Celebrate the sounds of the season with family, friends, and favorite holiday songs and Christmas carols at Dec. 21 at 9 p.m. and Dec. 24 at 2 p.m. OVS music director Ray Fowler leads southeast Ohio's only professional orchestra from the stage of the Ariel-Ann Carson Dater Performing Arts Centre. The performance was part of the orchestra's season-long 20th birthday celebration.

For Fowler, the OVS's conductor since its first performance in 1989, the holiday concert is a special event that has become a beloved community tradition. Listeners can look forward to new pieces, holiday classics and more modern seasonal standards -- all set for orchestra by master arrangers including Carmen Dragon and Leroy Anderson.

The OVS's years of success are a testament to the region's dedication, Fowler said. "A small, Appalachian community can actually support a quality symphony orchestra experience. That's very special."

Hearing the OVS on their home stage, the 1895 opera house that was restored by the community is a special treat. “The acoustics are superb,” remarked Executive Director Lora Lynn Snow. “We treat the Ariel as an instrument and have designed the orchestra around the hall. We are so pleased to be able to share this sound with WV Public Radio’s audience.”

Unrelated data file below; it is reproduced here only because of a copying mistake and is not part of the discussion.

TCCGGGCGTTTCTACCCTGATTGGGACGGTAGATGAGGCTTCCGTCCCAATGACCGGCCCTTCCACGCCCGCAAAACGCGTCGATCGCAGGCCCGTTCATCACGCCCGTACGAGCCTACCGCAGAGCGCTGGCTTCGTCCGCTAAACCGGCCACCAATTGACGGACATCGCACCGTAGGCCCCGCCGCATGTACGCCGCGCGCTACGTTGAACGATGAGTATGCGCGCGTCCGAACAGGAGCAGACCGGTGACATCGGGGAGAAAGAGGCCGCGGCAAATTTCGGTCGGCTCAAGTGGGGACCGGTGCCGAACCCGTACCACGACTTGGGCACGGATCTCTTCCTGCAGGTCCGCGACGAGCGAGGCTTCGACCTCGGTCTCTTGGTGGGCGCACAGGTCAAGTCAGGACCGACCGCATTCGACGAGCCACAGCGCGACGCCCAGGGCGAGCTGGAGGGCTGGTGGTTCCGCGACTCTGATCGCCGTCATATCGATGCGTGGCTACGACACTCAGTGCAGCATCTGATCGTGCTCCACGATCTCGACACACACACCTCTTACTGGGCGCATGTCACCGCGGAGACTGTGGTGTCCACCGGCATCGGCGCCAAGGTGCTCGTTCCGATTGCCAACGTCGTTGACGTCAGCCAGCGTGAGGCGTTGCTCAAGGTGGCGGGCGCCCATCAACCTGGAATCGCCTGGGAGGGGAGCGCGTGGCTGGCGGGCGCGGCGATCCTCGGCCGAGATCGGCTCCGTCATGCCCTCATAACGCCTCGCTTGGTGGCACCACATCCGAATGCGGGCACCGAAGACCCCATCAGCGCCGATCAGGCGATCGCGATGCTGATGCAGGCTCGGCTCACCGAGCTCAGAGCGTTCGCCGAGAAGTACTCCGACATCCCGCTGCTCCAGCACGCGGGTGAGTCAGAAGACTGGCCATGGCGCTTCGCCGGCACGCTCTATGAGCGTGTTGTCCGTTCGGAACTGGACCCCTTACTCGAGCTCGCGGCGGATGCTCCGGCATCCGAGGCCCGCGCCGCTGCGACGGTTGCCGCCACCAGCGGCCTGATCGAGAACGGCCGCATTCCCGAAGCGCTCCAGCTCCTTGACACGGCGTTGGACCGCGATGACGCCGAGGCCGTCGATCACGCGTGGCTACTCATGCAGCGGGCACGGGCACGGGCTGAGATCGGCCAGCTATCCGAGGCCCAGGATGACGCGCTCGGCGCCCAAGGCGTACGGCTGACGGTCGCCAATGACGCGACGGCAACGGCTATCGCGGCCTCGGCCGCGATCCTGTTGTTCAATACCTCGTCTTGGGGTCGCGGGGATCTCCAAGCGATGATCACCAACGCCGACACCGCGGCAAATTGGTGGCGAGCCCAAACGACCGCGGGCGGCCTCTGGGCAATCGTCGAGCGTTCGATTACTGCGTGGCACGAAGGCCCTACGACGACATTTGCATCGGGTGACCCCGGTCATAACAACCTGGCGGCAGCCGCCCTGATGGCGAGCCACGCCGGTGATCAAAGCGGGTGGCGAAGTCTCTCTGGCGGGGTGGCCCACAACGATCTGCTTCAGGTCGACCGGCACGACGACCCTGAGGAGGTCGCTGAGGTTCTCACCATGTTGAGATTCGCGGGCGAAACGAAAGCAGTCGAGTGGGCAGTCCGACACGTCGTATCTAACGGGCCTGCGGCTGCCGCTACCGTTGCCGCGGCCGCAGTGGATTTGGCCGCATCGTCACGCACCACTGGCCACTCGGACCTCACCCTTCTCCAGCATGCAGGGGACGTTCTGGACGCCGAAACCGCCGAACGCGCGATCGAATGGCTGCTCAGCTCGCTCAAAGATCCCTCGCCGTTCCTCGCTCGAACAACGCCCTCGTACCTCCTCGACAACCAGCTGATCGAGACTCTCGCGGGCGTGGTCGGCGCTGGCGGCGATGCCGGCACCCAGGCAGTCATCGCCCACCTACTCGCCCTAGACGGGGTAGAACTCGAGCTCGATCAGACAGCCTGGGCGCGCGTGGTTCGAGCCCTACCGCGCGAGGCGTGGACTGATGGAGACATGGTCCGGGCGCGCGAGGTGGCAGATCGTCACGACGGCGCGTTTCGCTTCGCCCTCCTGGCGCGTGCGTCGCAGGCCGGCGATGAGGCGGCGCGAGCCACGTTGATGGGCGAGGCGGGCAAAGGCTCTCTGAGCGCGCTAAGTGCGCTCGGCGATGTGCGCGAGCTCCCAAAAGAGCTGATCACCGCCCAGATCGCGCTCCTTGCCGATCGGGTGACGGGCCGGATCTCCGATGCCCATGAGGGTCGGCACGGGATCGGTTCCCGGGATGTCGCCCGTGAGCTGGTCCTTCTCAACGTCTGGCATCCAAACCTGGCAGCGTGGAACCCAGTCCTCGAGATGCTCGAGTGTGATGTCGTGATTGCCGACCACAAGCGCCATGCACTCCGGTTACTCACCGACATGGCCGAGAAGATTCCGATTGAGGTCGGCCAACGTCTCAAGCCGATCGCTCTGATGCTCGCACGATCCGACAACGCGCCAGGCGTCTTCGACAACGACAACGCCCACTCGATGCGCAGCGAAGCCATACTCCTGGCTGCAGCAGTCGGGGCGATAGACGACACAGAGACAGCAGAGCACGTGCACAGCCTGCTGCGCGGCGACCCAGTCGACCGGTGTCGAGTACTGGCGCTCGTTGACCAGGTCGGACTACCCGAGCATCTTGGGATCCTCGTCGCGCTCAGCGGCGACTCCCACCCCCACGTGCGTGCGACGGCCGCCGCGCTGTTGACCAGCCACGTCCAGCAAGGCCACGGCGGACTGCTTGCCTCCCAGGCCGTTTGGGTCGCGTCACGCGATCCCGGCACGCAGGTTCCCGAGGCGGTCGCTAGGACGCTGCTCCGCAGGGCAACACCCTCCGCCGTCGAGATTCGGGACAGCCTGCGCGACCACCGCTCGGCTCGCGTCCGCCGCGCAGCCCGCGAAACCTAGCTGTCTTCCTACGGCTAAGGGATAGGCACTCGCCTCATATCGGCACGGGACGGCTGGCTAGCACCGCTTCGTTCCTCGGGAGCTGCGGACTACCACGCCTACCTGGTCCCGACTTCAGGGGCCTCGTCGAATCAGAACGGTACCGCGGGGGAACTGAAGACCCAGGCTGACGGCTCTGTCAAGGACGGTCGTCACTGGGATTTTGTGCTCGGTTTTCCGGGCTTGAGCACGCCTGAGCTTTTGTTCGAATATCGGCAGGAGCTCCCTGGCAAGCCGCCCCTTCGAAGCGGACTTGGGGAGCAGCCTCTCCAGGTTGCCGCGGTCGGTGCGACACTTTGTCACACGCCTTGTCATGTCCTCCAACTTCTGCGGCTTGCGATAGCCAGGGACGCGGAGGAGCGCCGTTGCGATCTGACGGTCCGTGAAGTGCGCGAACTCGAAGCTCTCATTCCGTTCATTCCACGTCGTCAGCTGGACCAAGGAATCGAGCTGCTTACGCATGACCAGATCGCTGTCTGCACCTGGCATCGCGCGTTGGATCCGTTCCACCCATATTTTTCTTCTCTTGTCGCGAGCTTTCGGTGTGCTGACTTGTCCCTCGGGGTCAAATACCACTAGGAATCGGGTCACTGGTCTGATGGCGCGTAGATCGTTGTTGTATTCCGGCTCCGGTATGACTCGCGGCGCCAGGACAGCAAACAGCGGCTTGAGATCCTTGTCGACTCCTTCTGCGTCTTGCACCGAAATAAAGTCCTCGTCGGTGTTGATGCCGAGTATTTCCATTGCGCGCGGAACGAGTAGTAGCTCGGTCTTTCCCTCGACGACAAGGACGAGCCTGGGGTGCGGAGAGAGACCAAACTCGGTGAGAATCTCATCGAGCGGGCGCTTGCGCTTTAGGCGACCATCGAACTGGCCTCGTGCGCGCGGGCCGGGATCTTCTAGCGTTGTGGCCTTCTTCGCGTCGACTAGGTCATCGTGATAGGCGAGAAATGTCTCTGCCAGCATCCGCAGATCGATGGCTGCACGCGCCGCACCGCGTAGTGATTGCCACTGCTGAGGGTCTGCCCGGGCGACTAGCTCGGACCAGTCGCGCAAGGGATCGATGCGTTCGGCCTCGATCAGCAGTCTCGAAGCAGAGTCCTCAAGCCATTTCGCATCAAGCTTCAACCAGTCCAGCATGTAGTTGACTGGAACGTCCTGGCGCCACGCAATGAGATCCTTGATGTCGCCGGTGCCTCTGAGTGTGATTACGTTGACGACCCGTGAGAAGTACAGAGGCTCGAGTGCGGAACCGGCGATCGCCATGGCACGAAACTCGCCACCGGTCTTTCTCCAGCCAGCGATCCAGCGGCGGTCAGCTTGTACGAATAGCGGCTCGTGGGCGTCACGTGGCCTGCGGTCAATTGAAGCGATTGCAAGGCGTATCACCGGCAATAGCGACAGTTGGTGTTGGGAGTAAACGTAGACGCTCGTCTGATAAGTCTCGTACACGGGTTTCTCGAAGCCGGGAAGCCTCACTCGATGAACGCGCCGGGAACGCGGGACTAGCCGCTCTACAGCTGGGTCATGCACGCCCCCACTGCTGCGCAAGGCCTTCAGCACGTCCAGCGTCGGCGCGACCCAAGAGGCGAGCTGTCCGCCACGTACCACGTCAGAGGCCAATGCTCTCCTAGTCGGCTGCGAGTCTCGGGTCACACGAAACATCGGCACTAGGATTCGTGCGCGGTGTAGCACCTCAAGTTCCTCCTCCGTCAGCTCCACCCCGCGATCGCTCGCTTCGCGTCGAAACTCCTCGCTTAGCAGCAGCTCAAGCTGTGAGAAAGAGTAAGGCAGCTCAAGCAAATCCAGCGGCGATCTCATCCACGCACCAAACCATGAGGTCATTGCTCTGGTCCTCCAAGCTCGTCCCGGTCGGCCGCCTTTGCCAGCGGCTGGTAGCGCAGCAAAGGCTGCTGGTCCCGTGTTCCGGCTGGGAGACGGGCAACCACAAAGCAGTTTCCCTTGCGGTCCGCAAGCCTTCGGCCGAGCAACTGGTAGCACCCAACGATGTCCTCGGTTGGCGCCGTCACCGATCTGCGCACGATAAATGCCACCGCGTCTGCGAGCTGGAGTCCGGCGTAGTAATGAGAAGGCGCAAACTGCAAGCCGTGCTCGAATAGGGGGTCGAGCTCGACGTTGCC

In addition to the 14 broadcast stations of WVPR, whose signals already reach well into Kentucky, Ohio, Maryland, Pennsylvania and Virginia, the performance also will be available online through the network's Web site, www.wvpubcast.org. On this home page, click on the “Listen Live” box and choose the medium you want to listen on (computer, iPhone). Anyone around the world with an Internet connection -- on a computer or a mobile device like a smartphone -- will be able to share the experience of an Ohio Valley Symphony holiday.


Tune in and let The Ohio Valley Symphony cap your Christmas preparations with this special holiday event. For more information, call the Ariel-Dater office at (740) 446-2787, visit the OVS online or WVPR's Classically Speaking blog.

Symphony Chorus Triumphs

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By Carole Carter
 · December 20, 2010

While the Symphony Chorus cannot be heard on the current WVSO season, the local community clearly demonstrated their support of the chorus last evening. (ed. note: This sentence was edited for clarity after this article was initially published.)

Messiah poster
Art by Su Tams
Messiah poster